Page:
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No Podcast Today but a Little Fun with Some Living Legends

I am putting off the podcast for a reason unheard of in the ranks of sports talk radio: I just don't think there's enough to talk about to warrant a show. I know. I know. That flies in the face of the very spirit of sports talk radio, but alas I am nothing if not a heretic. A few bullet points for an occasionally sunny Monday.

  • This guy:
    The smile of a child that took his dentist's advice.
  • Was cut by Mike Holmgren to retain the services of Rick Mirer. Matt Hasselbeck was no hot shit in the 1998 preseason, though he was promising. He wasn't cut directly to make room for Mirer, he was in fact cut to make room for a returning Dorsey Levens, but he was cut in favor of Mirer who became the Packers third string quarterback. Briefly. Hasselbeck cleared waivers and signed to the Packers practice squad. This foolish beyond justifying move paid off like a lotto ticket as the Packers found a yet stupider trading partner and fleeced the Parcells Jets for a conditional pick. That pick became a fourth round pick after Mirer started six games. Think Matt Hasselbeck has no value on the open market?

  • Daniel Te'o-Nesheim got the mohel treatment at the East West Shrine Game, losing an inch and a half off his listed height. That further hurts the chances of my beloved Husky making much of an impact in the NFL draft. An end can be small or slow, but he can't be both. That's a shame for a player that busted his butt in college and turned into an extremely productive player on a garbage team. It invites the question: Could Te'o convert to defensive tackle? He started the UCLA game at DT, but it was his only career start at that position. Daniel is a pretty lean kid, and he would likely need to gain something like 50 pounds to play tackle, but he's a hell of a football player. I hope there's a path to the NFL for him.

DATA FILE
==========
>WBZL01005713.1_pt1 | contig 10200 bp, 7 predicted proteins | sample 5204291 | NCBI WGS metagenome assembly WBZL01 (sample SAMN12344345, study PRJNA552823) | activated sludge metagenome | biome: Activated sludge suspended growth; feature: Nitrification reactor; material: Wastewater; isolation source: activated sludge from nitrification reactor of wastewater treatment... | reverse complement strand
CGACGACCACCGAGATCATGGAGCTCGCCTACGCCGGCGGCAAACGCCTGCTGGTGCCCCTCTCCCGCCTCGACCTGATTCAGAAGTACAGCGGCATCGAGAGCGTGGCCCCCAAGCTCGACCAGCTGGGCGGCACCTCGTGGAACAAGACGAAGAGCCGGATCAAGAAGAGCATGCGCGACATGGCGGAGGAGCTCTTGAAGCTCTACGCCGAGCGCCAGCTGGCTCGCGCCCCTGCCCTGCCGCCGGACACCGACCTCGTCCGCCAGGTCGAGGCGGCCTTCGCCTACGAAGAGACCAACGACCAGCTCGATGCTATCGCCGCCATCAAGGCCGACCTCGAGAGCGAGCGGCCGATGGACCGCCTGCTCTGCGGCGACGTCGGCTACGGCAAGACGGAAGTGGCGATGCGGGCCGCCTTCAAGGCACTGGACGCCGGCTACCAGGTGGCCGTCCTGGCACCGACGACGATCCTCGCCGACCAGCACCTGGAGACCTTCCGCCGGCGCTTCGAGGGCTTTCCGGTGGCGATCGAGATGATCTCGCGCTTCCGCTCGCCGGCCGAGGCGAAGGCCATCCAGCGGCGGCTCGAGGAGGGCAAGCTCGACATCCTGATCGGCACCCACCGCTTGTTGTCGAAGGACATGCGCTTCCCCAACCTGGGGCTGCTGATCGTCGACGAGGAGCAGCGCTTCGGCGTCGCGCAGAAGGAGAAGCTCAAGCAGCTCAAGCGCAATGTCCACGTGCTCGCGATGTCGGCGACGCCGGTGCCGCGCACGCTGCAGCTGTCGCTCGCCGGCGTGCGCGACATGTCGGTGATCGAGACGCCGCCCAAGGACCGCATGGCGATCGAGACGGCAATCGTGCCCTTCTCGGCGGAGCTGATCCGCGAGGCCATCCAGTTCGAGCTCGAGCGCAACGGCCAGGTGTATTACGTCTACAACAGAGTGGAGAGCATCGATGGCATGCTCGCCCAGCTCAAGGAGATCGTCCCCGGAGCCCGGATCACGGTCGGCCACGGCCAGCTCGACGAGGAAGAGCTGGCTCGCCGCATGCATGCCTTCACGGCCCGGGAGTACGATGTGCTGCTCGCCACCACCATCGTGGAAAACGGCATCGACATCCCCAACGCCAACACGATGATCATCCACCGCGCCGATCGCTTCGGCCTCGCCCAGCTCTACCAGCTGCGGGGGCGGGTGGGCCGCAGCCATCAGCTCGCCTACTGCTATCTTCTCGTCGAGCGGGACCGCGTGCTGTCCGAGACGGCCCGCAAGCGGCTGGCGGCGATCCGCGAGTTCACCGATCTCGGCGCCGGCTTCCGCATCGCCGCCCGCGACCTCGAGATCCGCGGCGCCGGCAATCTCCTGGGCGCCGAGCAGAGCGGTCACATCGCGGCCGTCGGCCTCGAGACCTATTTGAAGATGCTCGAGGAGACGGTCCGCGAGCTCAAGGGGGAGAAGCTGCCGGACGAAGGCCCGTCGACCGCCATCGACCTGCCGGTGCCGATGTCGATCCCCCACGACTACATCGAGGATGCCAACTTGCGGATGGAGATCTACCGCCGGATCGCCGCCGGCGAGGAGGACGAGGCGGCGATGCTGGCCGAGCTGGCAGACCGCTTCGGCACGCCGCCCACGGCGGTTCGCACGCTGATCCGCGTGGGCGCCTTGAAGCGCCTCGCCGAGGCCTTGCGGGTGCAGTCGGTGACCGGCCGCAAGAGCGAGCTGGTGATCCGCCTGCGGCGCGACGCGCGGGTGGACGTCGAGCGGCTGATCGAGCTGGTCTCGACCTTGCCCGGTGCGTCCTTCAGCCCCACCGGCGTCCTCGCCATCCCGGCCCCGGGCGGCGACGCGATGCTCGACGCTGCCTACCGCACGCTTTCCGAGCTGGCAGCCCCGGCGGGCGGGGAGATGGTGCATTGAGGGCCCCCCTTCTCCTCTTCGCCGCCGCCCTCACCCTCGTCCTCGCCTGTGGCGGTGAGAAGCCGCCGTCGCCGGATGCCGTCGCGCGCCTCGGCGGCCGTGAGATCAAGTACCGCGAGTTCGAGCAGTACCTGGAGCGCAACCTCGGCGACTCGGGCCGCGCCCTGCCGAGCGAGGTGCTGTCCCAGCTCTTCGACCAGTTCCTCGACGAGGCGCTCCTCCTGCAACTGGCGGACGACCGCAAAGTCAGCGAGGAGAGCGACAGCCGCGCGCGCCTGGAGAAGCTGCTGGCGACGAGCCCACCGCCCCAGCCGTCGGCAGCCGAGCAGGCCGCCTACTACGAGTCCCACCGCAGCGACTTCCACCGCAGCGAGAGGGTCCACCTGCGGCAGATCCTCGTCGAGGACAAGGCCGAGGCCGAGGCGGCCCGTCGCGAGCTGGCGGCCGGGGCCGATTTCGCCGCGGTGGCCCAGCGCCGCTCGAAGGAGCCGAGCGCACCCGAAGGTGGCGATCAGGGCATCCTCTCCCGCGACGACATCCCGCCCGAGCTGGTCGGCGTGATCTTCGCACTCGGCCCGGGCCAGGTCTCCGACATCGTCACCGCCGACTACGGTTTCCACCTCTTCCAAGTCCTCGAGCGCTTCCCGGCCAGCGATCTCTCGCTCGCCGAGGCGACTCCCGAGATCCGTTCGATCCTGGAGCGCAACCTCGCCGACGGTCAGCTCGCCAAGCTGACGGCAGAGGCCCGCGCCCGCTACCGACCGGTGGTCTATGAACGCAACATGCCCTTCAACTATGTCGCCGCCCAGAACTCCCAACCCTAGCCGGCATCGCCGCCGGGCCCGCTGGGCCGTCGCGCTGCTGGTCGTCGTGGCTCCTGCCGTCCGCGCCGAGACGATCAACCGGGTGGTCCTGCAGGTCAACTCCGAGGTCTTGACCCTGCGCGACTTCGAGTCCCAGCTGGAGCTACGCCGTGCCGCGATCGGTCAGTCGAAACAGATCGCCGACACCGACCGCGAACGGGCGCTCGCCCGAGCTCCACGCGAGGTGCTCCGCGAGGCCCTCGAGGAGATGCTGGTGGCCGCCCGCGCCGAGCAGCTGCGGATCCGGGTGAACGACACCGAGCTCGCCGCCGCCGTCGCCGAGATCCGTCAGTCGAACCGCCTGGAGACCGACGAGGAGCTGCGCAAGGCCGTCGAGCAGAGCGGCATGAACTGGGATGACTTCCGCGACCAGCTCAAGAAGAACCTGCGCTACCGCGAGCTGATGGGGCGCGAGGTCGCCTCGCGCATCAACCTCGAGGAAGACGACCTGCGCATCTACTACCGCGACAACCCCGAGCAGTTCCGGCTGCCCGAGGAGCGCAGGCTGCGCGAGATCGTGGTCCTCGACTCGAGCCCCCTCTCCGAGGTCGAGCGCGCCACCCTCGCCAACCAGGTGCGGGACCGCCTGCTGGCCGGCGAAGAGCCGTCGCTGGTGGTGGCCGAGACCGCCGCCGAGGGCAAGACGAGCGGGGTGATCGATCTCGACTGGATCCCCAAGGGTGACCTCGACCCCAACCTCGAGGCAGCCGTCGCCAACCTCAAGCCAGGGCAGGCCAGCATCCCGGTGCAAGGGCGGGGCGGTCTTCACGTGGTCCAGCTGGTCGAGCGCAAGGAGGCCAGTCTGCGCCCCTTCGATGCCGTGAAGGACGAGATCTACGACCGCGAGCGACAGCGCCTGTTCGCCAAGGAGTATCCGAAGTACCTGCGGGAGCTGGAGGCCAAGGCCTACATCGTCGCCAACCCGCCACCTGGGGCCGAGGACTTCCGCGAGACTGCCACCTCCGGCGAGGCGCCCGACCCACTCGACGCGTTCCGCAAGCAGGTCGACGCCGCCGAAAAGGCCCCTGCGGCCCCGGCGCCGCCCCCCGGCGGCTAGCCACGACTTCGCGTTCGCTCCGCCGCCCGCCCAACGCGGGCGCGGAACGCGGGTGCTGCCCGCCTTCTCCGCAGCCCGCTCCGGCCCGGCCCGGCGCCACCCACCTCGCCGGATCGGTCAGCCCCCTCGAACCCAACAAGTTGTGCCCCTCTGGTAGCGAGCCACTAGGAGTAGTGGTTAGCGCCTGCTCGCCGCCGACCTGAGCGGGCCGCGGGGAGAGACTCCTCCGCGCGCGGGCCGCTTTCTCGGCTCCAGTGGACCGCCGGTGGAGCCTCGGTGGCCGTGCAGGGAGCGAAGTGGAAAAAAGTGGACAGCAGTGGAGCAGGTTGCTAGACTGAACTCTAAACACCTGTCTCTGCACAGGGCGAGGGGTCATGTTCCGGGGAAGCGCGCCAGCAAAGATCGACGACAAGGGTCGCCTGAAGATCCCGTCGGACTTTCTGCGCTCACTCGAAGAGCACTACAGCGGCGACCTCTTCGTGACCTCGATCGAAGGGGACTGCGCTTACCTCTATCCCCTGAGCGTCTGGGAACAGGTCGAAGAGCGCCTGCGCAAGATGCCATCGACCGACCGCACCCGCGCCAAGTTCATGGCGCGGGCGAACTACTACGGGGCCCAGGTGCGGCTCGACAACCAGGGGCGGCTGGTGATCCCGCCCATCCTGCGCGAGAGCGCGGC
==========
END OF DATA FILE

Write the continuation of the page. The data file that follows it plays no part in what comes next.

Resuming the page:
• Speaking of switching positions, many of the best fullbacks did not start their pro careers as fullbacks. Mack Strong was a 200-something pound rusher out of Georgia when Tom Flores recruited him to Seattle. Strong was a quality receiver in Georgia's "Air Georgia" attack, but the lesser half of a rotation headed by Garrison Hearst. I think Owen Schmitt is fighting for his roster spot at this point. Three head coaches in three years has a way of endangering unestablished players. If Seattle finds itself in the market for a fullback, and Schmitt or no, it needs depth, it might consider one of the slower, stronger backs that can catch.